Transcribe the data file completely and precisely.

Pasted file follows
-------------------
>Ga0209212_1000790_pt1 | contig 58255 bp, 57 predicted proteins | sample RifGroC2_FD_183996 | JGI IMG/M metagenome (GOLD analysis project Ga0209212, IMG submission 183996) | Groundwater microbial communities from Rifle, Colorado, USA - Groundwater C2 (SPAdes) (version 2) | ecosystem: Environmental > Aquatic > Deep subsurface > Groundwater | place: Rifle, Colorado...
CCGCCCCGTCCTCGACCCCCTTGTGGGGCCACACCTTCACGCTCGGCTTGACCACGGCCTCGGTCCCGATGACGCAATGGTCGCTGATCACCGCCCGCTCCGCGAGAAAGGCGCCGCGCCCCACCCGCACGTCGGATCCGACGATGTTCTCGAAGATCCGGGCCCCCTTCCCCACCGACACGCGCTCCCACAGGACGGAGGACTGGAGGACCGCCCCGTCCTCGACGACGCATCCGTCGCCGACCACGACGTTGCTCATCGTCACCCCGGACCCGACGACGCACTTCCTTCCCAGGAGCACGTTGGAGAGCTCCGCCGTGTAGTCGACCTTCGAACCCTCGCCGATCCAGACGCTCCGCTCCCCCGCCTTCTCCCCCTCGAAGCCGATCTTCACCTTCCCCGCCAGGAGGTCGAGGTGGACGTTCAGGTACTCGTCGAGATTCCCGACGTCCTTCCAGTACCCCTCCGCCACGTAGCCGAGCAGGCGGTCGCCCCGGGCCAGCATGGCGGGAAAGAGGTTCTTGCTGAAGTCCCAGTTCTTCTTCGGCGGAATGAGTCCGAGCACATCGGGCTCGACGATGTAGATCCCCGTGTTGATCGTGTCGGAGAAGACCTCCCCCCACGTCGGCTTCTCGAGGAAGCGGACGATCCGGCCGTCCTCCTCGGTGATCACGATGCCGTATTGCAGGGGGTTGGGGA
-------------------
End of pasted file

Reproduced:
>Ga0209212_1000790_pt1 | contig 58255 bp, 57 predicted proteins | sample RifGroC2_FD_183996 | JGI IMG/M metagenome (GOLD analysis project Ga0209212, IMG submission 183996) | Groundwater microbial communities from Rifle, Colorado, USA - Groundwater C2 (SPAdes) (version 2) | ecosystem: Environmental > Aquatic > Deep subsurface > Groundwater | place: Rifle, Colorado...
CCGCCCCGTCCTCGACCCCCTTGTGGGGCCACACCTTCACGCTCGGCTTGACCACGGCCTCGGTCCCGATGACGCAATGGTCGCTGATCACCGCCCGCTCCGCGAGAAAGGCGCCGCGCCCCACCCGCACGTCGGATCCGACGATGTTCTCGAAGATCCGGGCCCCCTTCCCCACCGACACGCGCTCCCACAGGACGGAGGACTGGAGGACCGCCCCGTCCTCGACGACGCATCCGTCGCCGACCACGACGTTGCTCATCGTCACCCCGGACCCGACGACGCACTTCCTTCCCAGGAGCACGTTGGAGAGCTCCGCCGTGTAGTCGACCTTCGAACCCTCGCCGATCCAGACGCTCCGCTCCCCCGCCTTCTCCCCCTCGAAGCCGATCTTCACCTTCCCCGCCAGGAGGTCGAGGTGGACGTTCAGGTACTCGTCGAGATTCCCGACGTCCTTCCAGTACCCCTCCGCCACGTAGCCGAGCAGGCGGTCGCCCCGGGCCAGCATGGCGGGAAAGAGGTTCTTGCTGAAGTCCCAGTTCTTCTTCGGCGGAATGAGTCCGAGCACATCGGGCTCGACGATGTAGATCCCCGTGTTGATCGTGTCGGAGAAGACCTCCCCCCACGTCGGCTTCTCGAGGAAGCGGACGATCCGGCCGTCCTCCTCGGTGATCACGATGCCGTATTGCAGGGGGTTGGGGA